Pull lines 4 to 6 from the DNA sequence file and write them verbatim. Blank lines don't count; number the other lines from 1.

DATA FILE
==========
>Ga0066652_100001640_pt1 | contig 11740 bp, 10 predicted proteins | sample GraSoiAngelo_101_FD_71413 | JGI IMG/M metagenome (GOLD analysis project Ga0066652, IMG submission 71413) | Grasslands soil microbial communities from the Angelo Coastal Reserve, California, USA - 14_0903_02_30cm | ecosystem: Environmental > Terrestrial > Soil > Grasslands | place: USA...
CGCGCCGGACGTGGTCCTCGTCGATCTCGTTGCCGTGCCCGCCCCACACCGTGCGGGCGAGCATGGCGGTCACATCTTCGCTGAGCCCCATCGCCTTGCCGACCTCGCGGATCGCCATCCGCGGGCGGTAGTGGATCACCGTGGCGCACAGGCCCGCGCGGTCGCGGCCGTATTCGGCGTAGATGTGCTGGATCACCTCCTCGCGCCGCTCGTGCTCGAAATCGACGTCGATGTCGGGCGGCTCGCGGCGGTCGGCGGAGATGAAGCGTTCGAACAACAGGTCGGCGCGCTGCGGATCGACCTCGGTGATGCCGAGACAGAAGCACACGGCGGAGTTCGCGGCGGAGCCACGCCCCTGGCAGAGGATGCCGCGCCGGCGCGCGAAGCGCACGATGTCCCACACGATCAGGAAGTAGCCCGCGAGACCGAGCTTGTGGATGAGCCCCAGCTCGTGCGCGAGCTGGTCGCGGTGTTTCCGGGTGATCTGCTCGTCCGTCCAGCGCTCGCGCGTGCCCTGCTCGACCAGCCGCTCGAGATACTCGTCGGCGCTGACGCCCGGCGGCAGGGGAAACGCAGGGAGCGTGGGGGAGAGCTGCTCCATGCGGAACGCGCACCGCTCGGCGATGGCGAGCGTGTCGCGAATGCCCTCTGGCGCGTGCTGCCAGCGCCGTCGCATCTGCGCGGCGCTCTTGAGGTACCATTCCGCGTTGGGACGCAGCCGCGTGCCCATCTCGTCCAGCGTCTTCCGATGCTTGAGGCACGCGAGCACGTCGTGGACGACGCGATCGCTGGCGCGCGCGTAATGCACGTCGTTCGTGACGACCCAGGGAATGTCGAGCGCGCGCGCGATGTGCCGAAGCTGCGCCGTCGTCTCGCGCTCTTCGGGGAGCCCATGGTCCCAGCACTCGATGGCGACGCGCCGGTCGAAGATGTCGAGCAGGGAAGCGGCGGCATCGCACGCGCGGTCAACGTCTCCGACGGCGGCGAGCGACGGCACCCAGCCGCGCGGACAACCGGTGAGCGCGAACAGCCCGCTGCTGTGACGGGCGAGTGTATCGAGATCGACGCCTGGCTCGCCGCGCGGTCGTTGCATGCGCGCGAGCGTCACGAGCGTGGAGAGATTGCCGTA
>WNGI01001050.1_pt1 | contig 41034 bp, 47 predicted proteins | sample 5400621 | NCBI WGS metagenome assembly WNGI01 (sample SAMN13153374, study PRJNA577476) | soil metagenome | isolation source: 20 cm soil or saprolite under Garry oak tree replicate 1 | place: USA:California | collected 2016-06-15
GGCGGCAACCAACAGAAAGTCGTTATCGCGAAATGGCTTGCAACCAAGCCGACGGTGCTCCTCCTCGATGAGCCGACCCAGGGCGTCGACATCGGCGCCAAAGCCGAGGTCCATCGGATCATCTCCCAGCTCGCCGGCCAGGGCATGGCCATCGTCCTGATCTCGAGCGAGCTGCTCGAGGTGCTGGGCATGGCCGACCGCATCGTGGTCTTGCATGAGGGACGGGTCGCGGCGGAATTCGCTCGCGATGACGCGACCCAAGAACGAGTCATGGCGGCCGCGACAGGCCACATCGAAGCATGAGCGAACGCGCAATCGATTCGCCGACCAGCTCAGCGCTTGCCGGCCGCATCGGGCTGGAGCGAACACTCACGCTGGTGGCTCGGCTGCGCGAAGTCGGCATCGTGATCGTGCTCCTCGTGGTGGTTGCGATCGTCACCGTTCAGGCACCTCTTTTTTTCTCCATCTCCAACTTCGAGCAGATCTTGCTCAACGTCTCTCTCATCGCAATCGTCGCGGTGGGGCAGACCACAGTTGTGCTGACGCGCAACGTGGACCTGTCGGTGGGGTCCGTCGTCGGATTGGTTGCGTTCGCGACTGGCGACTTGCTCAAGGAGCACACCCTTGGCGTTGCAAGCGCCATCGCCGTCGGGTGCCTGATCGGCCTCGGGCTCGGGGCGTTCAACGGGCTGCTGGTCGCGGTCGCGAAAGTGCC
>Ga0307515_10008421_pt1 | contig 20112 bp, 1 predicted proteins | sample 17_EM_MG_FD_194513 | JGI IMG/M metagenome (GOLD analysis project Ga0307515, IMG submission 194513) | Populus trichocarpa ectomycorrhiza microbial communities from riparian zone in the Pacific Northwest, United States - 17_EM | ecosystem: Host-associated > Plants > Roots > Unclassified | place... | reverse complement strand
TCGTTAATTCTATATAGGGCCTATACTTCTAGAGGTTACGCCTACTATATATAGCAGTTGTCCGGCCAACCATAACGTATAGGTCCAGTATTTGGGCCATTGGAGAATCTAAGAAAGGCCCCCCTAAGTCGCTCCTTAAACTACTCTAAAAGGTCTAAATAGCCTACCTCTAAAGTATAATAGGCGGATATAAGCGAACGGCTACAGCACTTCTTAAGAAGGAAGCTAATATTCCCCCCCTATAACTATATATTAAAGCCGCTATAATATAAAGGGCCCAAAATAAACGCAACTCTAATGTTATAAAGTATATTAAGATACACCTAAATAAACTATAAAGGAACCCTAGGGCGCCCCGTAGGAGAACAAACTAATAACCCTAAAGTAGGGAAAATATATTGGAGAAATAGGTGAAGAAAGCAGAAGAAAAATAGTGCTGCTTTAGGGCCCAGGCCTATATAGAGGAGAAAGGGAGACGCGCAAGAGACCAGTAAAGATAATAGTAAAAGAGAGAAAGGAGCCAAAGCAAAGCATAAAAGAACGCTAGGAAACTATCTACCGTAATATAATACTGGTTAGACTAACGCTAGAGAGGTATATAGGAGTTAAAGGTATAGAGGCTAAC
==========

GGCGGCAACCAACAGAAAGTCGTTATCGCGAAATGGCTTGCAACCAAGCCGACGGTGCTCCTCCTCGATGAGCCGACCCAGGGCGTCGACATCGGCGCCAAAGCCGAGGTCCATCGGATCATCTCCCAGCTCGCCGGCCAGGGCATGGCCATCGTCCTGATCTCGAGCGAGCTGCTCGAGGTGCTGGGCATGGCCGACCGCATCGTGGTCTTGCATGAGGGACGGGTCGCGGCGGAATTCGCTCGCGATGACGCGACCCAAGAACGAGTCATGGCGGCCGCGACAGGCCACATCGAAGCATGAGCGAACGCGCAATCGATTCGCCGACCAGCTCAGCGCTTGCCGGCCGCATCGGGCTGGAGCGAACACTCACGCTGGTGGCTCGGCTGCGCGAAGTCGGCATCGTGATCGTGCTCCTCGTGGTGGTTGCGATCGTCACCGTTCAGGCACCTCTTTTTTTCTCCATCTCCAACTTCGAGCAGATCTTGCTCAACGTCTCTCTCATCGCAATCGTCGCGGTGGGGCAGACCACAGTTGTGCTGACGCGCAACGTGGACCTGTCGGTGGGGTCCGTCGTCGGATTGGTTGCGTTCGCGACTGGCGACTTGCTCAAGGAGCACACCCTTGGCGTTGCAAGCGCCATCGCCGTCGGGTGCCTGATCGGCCTCGGGCTCGGGGCGTTCAACGGGCTGCTGGTCGCGGTCGCGAAAGTGCC
>Ga0307515_10008421_pt1 | contig 20112 bp, 1 predicted proteins | sample 17_EM_MG_FD_194513 | JGI IMG/M metagenome (GOLD analysis project Ga0307515, IMG submission 194513) | Populus trichocarpa ectomycorrhiza microbial communities from riparian zone in the Pacific Northwest, United States - 17_EM | ecosystem: Host-associated > Plants > Roots > Unclassified | place... | reverse complement strand
TCGTTAATTCTATATAGGGCCTATACTTCTAGAGGTTACGCCTACTATATATAGCAGTTGTCCGGCCAACCATAACGTATAGGTCCAGTATTTGGGCCATTGGAGAATCTAAGAAAGGCCCCCCTAAGTCGCTCCTTAAACTACTCTAAAAGGTCTAAATAGCCTACCTCTAAAGTATAATAGGCGGATATAAGCGAACGGCTACAGCACTTCTTAAGAAGGAAGCTAATATTCCCCCCCTATAACTATATATTAAAGCCGCTATAATATAAAGGGCCCAAAATAAACGCAACTCTAATGTTATAAAGTATATTAAGATACACCTAAATAAACTATAAAGGAACCCTAGGGCGCCCCGTAGGAGAACAAACTAATAACCCTAAAGTAGGGAAAATATATTGGAGAAATAGGTGAAGAAAGCAGAAGAAAAATAGTGCTGCTTTAGGGCCCAGGCCTATATAGAGGAGAAAGGGAGACGCGCAAGAGACCAGTAAAGATAATAGTAAAAGAGAGAAAGGAGCCAAAGCAAAGCATAAAAGAACGCTAGGAAACTATCTACCGTAATATAATACTGGTTAGACTAACGCTAGAGAGGTATATAGGAGTTAAAGGTATAGAGGCTAAC